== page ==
Today the Leach Pottery still exists as a studio, gallery and shop both preserving and continuing the tradition laid down by Leach and Hamada at a time when ceramic art flourished in Britain with pioneering potters beginning to work independently, using an ancient craft to create cutting-edge art and design.

Leach’s work however, had an authenticity and he combined the best of both eastern and western traditions and explained his philosophy in his influential publication, A Potter’s Book (1940).

Together with his son, David, he also created a range of standard wares that were sold alongside pots as works of art. He took on pupils and apprentices such as Michael Cardew, Katherine Pleydell Bouverie, Kenneth Quick and William and Scott Marshall, all of whose work is included in this exhibition.

“We have chosen four contemporary potters to bring the exhibition up-to-date; Jack Doherty in Cornwall and John Jelfs at the Cotswold Pottery at Bourton-in-the-Water in Gloucestershire, Matt Foster – former apprentice and now production manager at the Leach Pottery – and Kat Wheeler, formerly at the Leach Pottery but now working independently,” says Sarah McCormick Healy, Curator at Court Barn.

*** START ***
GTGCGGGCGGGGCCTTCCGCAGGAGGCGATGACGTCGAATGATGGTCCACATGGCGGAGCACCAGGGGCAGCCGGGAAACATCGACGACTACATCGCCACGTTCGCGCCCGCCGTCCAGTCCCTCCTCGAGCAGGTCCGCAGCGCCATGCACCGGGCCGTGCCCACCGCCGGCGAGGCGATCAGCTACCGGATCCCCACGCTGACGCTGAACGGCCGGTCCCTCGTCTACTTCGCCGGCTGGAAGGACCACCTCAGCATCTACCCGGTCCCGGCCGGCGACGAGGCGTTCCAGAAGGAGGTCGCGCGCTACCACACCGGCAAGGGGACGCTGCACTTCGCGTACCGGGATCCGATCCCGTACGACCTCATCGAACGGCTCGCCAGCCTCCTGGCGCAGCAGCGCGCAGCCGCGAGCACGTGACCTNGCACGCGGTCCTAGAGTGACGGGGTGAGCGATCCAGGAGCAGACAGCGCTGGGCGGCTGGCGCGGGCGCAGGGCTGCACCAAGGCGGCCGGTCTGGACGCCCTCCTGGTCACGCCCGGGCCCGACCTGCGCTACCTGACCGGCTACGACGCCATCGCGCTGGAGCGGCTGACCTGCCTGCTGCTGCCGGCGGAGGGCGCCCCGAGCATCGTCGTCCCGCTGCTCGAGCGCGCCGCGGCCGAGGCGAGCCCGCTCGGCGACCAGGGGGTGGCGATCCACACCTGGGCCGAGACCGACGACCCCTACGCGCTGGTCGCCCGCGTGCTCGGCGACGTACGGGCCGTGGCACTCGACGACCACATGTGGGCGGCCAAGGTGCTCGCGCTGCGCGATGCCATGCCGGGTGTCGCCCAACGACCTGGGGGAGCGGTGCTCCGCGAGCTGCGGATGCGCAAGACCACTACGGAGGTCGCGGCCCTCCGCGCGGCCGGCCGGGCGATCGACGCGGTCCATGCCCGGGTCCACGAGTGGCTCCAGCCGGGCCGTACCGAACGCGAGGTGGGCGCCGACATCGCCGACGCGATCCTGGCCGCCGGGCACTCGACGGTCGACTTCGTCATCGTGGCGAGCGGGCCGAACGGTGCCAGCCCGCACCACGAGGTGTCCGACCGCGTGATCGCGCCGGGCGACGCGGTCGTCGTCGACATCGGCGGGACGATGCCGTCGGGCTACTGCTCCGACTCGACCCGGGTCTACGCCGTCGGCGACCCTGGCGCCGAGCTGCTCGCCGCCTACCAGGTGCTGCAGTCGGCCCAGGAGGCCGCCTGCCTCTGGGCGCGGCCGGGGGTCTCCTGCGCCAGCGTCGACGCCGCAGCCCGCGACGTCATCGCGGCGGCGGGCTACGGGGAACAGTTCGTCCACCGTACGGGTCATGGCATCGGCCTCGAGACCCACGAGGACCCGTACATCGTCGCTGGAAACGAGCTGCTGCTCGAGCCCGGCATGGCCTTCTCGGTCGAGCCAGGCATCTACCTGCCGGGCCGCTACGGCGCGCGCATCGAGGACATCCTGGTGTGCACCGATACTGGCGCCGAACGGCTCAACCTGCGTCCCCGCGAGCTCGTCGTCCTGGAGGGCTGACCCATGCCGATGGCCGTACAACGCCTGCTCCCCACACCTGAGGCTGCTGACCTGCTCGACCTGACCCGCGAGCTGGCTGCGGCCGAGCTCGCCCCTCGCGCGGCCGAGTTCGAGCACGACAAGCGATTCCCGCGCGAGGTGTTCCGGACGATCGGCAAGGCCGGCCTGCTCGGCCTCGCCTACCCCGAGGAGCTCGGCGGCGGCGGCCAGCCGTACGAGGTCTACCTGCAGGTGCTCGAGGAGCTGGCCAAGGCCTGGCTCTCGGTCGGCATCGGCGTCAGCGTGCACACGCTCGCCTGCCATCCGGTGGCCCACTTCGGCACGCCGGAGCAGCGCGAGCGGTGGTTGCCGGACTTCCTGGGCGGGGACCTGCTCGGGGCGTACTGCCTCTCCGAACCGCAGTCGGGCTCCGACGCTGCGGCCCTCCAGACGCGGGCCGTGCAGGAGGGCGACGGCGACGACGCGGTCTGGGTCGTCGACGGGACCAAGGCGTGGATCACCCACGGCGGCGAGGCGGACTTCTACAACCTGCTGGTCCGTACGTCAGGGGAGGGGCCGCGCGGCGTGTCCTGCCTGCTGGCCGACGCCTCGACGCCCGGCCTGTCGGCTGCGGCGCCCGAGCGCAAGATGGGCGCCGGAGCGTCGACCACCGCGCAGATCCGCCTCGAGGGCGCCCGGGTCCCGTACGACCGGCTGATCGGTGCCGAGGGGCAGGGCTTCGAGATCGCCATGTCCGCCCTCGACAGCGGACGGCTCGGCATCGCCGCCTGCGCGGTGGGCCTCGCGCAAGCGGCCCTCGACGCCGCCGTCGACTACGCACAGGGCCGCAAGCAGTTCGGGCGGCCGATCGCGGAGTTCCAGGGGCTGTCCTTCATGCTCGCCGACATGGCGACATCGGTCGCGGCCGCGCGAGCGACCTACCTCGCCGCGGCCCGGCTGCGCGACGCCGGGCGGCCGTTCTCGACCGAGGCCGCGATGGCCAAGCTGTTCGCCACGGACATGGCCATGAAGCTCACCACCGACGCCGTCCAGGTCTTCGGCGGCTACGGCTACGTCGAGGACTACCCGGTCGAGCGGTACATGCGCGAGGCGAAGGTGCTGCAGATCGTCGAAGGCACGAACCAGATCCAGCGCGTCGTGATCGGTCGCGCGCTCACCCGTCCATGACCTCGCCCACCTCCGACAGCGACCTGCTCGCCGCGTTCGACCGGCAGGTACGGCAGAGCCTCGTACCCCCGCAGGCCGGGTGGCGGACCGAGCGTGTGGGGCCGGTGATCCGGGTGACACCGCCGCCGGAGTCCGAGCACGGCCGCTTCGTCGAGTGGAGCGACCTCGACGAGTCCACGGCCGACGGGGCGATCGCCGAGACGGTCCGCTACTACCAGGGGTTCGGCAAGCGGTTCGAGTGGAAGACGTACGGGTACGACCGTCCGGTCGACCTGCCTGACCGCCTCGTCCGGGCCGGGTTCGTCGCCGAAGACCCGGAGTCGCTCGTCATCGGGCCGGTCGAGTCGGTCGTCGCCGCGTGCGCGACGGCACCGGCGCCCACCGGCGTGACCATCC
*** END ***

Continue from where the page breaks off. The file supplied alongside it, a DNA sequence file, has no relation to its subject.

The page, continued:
“Their contribution to the exhibition effectively completes a circle, as Bernard Leach and the studio pottery tradition are relevant to Court Barn and the Cotswolds, as it was a visit with Leach to Russell & Sons at Broadway in 1926 that led to Michael Cardew setting up the Winchcombe Pottery, now represented in the museum’s permanent collection.”

photo of a squared brown stoneware vase with circular japanese flower motifs

Shoji Hamada, Stoneware. Image © Maak

green glazed vase with rough finish

Norah Braden c1930, Stoneware, Kilmington Pottery. Image ©P Shutler

Bernard Leach visited the Worcestershire village of Broadway in 1926 to participate in a demonstration of rural crafts, organised by the design pioneer Gordon Russell.